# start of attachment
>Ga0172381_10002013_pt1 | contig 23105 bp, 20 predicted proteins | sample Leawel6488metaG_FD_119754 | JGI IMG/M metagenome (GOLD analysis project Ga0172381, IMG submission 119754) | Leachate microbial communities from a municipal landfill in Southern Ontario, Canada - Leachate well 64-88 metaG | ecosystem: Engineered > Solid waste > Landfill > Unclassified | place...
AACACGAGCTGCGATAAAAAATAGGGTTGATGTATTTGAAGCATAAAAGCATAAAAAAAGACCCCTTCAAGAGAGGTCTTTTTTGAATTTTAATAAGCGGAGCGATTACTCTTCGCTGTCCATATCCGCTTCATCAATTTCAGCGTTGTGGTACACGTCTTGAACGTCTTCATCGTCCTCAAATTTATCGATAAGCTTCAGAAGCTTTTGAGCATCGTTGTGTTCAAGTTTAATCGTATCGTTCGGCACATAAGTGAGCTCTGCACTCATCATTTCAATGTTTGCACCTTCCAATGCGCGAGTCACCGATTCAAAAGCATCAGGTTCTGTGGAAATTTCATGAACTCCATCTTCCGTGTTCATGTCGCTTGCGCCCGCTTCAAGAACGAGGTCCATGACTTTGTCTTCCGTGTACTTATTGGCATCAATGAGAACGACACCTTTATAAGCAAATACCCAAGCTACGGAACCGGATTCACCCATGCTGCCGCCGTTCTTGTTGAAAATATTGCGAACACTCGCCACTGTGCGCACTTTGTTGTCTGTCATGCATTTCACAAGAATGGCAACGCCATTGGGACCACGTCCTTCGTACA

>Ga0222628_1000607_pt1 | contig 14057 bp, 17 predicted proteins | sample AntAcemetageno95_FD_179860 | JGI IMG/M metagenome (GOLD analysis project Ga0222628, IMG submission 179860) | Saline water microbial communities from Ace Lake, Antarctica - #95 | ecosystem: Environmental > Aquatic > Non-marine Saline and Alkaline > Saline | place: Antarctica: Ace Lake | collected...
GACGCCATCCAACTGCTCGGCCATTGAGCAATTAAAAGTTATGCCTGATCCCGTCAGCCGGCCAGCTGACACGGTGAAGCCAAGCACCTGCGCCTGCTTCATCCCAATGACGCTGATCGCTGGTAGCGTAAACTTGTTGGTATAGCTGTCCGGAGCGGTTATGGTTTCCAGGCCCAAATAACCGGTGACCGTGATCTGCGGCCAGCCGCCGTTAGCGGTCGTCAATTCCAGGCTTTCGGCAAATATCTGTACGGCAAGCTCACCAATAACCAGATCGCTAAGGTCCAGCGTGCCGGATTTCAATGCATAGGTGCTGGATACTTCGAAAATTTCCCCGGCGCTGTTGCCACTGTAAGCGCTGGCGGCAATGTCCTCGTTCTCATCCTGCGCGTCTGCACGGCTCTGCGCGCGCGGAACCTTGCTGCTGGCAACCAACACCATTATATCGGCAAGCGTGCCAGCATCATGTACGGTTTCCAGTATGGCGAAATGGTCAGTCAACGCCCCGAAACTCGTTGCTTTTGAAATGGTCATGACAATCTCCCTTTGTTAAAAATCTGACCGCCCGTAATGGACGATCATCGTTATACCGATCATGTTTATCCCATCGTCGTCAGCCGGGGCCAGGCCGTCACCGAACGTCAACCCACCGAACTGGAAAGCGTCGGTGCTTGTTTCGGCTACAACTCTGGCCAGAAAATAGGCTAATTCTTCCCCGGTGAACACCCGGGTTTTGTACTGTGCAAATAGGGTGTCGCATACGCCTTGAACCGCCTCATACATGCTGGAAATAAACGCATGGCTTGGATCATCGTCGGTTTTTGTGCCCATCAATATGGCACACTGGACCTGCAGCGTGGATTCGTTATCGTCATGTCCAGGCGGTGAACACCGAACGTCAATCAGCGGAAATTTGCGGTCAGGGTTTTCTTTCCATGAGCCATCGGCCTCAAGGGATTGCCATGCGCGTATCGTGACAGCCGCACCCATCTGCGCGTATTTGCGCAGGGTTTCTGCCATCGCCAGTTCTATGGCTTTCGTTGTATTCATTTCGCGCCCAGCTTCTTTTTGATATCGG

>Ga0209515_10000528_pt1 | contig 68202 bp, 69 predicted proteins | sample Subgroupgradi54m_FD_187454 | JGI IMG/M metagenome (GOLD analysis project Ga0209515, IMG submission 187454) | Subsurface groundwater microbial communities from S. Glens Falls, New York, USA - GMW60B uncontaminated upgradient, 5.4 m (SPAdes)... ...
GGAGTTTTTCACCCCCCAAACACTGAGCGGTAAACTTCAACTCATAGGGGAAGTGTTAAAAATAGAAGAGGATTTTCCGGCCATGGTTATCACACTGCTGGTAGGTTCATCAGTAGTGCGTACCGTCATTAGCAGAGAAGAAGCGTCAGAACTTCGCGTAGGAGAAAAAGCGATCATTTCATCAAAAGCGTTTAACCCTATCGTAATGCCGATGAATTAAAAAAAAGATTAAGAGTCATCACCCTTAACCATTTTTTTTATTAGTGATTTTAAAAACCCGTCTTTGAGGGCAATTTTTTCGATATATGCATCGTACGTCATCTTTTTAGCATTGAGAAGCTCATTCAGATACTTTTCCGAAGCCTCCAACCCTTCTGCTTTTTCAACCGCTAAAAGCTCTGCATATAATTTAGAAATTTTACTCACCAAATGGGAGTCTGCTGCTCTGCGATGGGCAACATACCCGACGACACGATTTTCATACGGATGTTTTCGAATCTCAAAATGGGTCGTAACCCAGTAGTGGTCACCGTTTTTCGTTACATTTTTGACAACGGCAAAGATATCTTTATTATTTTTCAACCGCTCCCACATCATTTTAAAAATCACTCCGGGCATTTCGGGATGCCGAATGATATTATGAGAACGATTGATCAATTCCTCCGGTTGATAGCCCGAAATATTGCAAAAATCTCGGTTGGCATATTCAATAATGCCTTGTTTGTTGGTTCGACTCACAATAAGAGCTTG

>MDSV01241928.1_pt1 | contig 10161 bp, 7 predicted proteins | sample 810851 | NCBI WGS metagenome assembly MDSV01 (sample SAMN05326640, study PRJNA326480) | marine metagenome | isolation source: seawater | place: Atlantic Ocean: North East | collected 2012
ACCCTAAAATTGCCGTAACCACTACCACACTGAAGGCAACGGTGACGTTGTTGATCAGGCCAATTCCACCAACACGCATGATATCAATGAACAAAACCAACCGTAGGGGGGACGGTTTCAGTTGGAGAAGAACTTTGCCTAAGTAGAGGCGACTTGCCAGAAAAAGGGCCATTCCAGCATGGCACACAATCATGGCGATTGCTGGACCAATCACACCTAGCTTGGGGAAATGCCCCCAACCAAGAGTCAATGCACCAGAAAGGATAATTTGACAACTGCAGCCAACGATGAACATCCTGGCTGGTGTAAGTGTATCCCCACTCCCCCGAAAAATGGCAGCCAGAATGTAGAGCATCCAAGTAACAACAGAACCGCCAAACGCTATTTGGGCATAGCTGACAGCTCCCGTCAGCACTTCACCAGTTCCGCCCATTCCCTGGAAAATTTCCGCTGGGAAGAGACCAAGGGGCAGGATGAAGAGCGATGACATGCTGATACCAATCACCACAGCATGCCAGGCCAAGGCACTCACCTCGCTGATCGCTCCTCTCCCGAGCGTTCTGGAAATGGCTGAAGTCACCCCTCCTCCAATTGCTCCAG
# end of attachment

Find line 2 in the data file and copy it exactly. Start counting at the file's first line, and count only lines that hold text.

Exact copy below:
AACACGAGCTGCGATAAAAAATAGGGTTGATGTATTTGAAGCATAAAAGCATAAAAAAAGACCCCTTCAAGAGAGGTCTTTTTTGAATTTTAATAAGCGGAGCGATTACTCTTCGCTGTCCATATCCGCTTCATCAATTTCAGCGTTGTGGTACACGTCTTGAACGTCTTCATCGTCCTCAAATTTATCGATAAGCTTCAGAAGCTTTTGAGCATCGTTGTGTTCAAGTTTAATCGTATCGTTCGGCACATAAGTGAGCTCTGCACTCATCATTTCAATGTTTGCACCTTCCAATGCGCGAGTCACCGATTCAAAAGCATCAGGTTCTGTGGAAATTTCATGAACTCCATCTTCCGTGTTCATGTCGCTTGCGCCCGCTTCAAGAACGAGGTCCATGACTTTGTCTTCCGTGTACTTATTGGCATCAATGAGAACGACACCTTTATAAGCAAATACCCAAGCTACGGAACCGGATTCACCCATGCTGCCGCCGTTCTTGTTGAAAATATTGCGAACACTCGCCACTGTGCGCACTTTGTTGTCTGTCATGCATTTCACAAGAATGGCAACGCCATTGGGACCACGTCCTTCGTACA